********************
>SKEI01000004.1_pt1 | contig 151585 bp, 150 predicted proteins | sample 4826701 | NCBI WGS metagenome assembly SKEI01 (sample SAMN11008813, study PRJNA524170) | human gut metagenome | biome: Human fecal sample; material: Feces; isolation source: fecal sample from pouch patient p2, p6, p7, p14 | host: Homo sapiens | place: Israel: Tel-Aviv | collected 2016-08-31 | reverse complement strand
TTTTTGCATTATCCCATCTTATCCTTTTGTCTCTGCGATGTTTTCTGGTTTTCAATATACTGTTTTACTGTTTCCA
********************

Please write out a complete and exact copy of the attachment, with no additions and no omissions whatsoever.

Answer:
>SKEI01000004.1_pt1 | contig 151585 bp, 150 predicted proteins | sample 4826701 | NCBI WGS metagenome assembly SKEI01 (sample SAMN11008813, study PRJNA524170) | human gut metagenome | biome: Human fecal sample; material: Feces; isolation source: fecal sample from pouch patient p2, p6, p7, p14 | host: Homo sapiens | place: Israel: Tel-Aviv | collected 2016-08-31 | reverse complement strand
TTTTTGCATTATCCCATCTTATCCTTTTGTCTCTGCGATGTTTTCTGGTTTTCAATATACTGTTTTACTGTTTCCA